23. 23. 8 34 0 5 10 15 20 25 30 35 40 2002 2012 Diversified Export Markets Number of Export Markets over $1 billion Source: TURKSTAT 23
    24. 24. 9 30 0 5 10 15 20 25 30 35 2002 2012 Number of Products over $1 billion Diversified Product Bundle Source: TURKSTAT 24
    25. 25. Solid Fiscal Position 25 -10.3 -10.2 -8.5 -8.3 -7.7 -6.4 -5.6 -5.0 -4.9 -4.9 -4.6 -4.4 -4.1 -4.1 -4.0 -3.6 -3.5 -3.2 -3.0 -3.0 -3.0 -2.5 -2.5 -2.5 -1.9 -1.7 -1.0 -0.5 -0.4 -0.2 0.1 0.2 -12.0 -10.0 -8.0 -6.0 -4.0 -2.0 0.0 2.0 Spain Japan United States United Kingdom Ireland Greece Cyprus Czech Republic Slovak Republic Portugal France Denmark Netherlands European Union Belgium Euro area Poland Slovenia Italy Malta Lithuania Austria Romania Hungary Luxembourg Finland TURKEY Bulgaria Sweden Estonia Latvia 1/4th of EU Average 1/6th of OECD Average 1/8th of US BudgetDeficit-to-GDP,%(2012) Source: iMF, EC, Ministry of Development
    26. 26. Well-Capitalized Banking SectorCapitalAdequacyRatio,% Target Rate 12% Legal Rate 8% Source: BRSA 26 Capital adequacy ratio twice the minimum legal limit of 8%. 17.3 0 5 10 15 20 25 30 35 2003-1 5 9 2004-1 5 9 2005-1 5 9 2006-1 5 9 2007-1 5 9 2008-1 5 9 2009-1 5 9 2010-1 5 9 2011-1 5 9 2012-1 5 9 2013-1
    27. 27. Banks are Solid & Profitable * Latest data, monthly Source: Banking Regulation and Supervision Agency, iMF ReturnonEquity*(%) 27 15.8 -35 -25 -15 -5 5 15 25 CzechRepublic Australia Canada Brazil TURKEY Germany Finland France UnitedStates Austria Japan Netherlands UnitedKingdom Belgium Denmark Italy Portugal Spain Greece NPLRatioofLoans(%) 2002 2013-4 17.6 3.0 2007-12 ROE in Turkish banks around 20%
    28. 28. Low Household Leverage Source: CBRT, ECB (HouseholdLiabilities,%ofGDP,2012) 28 65.5 21.2 0 20 40 60 80 100 120 140 160 Denmark Netherlands Ireland United Kingdom Portugal Sweden Spain Euro area Finland Greece Malta Germany France Belgium Luxembourg Austria Italy Estonia Poland Latvia Czech Republic Hungary Slovenia Slovakia Lithuania TURKEY Turkish HHs do not have FX exposure
    29. 29. Moderate Corporate Leverage 29 39.2 34.1 0 20 40 60 80 100 120 Luxembourg Spain Portugal Netherlands Ireland Denmark Italy Slovenia Austria Sweden Greece France TURKEY Latvia Estonia Germany Finland Average Belgium United Kingdom Hungary Lithuania Slovakia Czech Republic Poland (Corporateliabilities,%,GDP) Source: CBRT, Cetinkaya, March 2013, BRSA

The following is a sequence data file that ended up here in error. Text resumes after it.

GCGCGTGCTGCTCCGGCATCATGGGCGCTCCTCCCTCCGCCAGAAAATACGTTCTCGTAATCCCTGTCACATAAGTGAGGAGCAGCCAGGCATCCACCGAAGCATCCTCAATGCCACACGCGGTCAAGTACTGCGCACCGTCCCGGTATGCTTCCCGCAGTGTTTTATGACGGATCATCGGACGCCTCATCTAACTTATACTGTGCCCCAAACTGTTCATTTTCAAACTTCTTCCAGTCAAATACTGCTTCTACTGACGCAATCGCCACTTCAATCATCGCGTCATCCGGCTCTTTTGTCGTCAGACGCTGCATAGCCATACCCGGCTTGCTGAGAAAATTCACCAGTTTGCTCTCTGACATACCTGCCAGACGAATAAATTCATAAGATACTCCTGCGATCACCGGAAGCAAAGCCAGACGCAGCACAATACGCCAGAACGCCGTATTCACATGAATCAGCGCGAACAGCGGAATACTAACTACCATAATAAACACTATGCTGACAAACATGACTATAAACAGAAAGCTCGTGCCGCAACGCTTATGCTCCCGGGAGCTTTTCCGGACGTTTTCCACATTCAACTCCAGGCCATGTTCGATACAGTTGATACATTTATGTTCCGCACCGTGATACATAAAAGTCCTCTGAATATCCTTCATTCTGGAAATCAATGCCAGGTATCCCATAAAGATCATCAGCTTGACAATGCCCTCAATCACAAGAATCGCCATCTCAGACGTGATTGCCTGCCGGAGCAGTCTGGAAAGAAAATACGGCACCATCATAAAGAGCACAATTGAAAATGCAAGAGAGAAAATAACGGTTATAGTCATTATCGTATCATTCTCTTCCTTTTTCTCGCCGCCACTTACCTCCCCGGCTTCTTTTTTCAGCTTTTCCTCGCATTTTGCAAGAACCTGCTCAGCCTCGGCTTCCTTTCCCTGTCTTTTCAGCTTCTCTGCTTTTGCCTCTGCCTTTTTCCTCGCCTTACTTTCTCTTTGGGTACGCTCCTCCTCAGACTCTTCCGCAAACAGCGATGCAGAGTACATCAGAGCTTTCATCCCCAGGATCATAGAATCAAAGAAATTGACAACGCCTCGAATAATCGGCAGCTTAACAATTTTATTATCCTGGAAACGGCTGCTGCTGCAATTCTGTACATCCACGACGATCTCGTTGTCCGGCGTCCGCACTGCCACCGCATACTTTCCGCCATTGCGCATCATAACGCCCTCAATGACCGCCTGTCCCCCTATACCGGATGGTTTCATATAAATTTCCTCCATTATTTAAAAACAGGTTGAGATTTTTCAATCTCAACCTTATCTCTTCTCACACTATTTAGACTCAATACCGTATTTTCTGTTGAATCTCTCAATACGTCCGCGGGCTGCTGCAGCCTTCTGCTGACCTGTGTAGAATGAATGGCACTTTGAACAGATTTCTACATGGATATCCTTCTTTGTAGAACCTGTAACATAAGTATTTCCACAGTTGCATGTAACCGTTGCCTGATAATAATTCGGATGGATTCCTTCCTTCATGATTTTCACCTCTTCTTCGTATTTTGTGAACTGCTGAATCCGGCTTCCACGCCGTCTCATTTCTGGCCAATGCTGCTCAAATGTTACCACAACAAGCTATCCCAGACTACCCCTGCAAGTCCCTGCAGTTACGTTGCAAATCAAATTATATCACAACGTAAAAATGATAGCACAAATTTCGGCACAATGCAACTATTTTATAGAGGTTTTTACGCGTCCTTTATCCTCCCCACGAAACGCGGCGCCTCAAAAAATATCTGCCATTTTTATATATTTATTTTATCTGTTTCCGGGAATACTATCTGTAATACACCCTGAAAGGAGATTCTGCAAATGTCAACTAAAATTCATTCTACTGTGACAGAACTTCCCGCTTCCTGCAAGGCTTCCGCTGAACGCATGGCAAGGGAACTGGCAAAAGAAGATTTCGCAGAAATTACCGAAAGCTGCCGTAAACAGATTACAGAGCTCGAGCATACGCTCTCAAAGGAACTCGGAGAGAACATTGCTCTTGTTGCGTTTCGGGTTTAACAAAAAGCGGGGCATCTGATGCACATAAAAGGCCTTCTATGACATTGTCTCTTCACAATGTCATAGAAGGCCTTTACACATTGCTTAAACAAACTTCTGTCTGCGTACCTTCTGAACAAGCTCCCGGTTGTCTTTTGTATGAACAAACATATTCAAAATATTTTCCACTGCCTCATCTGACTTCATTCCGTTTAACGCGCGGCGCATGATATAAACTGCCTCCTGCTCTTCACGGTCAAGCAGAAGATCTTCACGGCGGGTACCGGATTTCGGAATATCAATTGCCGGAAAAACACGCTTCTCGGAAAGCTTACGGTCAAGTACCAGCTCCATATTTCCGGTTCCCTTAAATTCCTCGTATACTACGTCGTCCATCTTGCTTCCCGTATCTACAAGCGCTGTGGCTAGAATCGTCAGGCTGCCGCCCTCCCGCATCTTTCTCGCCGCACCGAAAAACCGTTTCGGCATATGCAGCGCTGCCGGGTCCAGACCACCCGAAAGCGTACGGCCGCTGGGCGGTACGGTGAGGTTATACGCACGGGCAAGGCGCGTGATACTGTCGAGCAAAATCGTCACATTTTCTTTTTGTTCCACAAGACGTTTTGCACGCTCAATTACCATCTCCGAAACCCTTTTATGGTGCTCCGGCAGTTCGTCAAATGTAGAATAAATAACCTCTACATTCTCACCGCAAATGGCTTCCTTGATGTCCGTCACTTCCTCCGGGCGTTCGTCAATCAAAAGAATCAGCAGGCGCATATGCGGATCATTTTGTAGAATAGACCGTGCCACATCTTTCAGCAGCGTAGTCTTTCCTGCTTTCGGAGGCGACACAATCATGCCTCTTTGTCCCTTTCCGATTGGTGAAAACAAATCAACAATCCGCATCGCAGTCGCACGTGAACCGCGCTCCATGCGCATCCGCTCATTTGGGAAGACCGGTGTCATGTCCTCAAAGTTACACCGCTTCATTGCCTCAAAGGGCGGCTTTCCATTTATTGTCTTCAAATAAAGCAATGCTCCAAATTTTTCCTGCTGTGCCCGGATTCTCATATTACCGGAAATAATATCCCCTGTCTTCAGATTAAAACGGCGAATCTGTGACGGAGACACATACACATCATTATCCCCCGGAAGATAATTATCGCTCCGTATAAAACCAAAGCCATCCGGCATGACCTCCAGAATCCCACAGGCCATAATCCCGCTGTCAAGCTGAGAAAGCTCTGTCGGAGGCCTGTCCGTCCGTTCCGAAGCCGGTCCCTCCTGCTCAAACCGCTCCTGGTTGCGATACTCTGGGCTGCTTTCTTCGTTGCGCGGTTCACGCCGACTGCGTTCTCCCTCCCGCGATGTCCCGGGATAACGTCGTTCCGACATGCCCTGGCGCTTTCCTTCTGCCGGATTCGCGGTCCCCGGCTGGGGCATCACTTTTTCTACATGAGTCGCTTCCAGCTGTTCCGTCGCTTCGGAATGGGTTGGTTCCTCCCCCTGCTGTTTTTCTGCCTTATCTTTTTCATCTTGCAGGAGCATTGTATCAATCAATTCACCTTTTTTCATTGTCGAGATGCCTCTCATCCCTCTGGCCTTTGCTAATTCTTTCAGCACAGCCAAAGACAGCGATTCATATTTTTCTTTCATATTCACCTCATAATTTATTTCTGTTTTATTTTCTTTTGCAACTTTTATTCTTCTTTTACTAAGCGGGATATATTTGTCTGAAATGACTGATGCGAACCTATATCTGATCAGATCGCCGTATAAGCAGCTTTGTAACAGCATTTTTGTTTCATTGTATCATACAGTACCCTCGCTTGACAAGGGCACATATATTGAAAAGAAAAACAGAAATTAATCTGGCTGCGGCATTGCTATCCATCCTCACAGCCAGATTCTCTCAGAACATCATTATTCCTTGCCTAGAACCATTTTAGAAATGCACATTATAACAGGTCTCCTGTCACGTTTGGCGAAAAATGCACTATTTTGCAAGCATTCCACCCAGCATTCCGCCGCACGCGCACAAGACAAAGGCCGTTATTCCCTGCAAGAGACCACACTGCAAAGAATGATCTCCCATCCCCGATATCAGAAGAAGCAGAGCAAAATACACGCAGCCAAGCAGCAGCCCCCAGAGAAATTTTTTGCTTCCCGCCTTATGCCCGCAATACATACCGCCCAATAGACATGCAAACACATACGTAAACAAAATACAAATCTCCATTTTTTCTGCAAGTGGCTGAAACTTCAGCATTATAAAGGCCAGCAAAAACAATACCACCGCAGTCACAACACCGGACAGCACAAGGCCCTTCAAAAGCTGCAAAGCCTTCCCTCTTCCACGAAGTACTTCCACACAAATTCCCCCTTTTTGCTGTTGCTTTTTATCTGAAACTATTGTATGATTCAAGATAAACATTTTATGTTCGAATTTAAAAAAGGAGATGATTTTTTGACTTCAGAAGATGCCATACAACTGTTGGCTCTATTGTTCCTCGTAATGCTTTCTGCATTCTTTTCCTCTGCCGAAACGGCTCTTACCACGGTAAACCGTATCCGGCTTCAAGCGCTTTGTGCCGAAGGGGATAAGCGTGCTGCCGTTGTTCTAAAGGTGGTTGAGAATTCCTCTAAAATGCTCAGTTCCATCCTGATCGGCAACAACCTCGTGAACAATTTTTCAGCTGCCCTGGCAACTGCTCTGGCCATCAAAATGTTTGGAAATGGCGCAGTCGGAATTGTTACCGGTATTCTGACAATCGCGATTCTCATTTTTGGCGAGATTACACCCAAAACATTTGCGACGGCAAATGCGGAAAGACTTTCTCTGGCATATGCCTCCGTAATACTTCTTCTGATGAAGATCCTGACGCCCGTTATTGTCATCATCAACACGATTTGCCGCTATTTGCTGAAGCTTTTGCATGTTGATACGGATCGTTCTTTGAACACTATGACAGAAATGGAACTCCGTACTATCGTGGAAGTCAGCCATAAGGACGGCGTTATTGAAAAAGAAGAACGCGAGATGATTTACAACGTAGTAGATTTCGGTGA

30. 30. ‹#›
    31. 31. -5 0 5 10 15 20 25 2002 2003 2004 2005 2006 2007 2008 2009 2010 2011 2012 Public Savings/GDP Private Savings/GDP (%) Source: Ministry of Development Savings 31
    32. 32. Priorities & Reform Agenda Reconciliation Process Enhancing Human Capital Stock Combatting Shadow Economy Improving Labor Market Flexibility Narrowing Regional Development Gaps Moving Up the Value Chain Deepening Capital Markets Improving Infrastructure Reducing Energy import Bill 32
    33. 33. 33 Reconciliation Process
    34. 34. Lost Decades 34 About 40,000 deaths About $350 billion spent on fighting terrorism Indirect cost is more than $1 trillion
    35. 35. Lost Decades OECD ülkeleri arasinda en yüksek 35 0 200 400 600 800 1000 1200 1400 1600 1800 2000 1980 1982 1984 1986 1988 1990 1992 1994 1996 1998 2000 2002 2004 2006 2008 2010 2012 2014 2016 2018 Korea Turkey 80s: at par w/ Korea 90s: Lost Decade AK Party: Rapid Growth GDP,million$ Source: IMF
    36. 36. Instead of Money Spent on Fighting Terrorism, we could have… 400,000 km dual carriageway 10,000 km high-speed rail line 3,000,000 classrooms 36
    37. 37. Turkey’s Political Transformation over the last Decade 37
    38. 38. Normalization & Democratization 38 Lifted “State of Emergency” Abolished State Security Courts Eliminated Immunity of those involved in Coup D'état’s Transformation of the National Security Council
    39. 39. Normalization & Democratization 39 Changed presidential election system Enacted Freedom of Information Act Created the Office of the National Ombudsman Improved legislation combatting corruption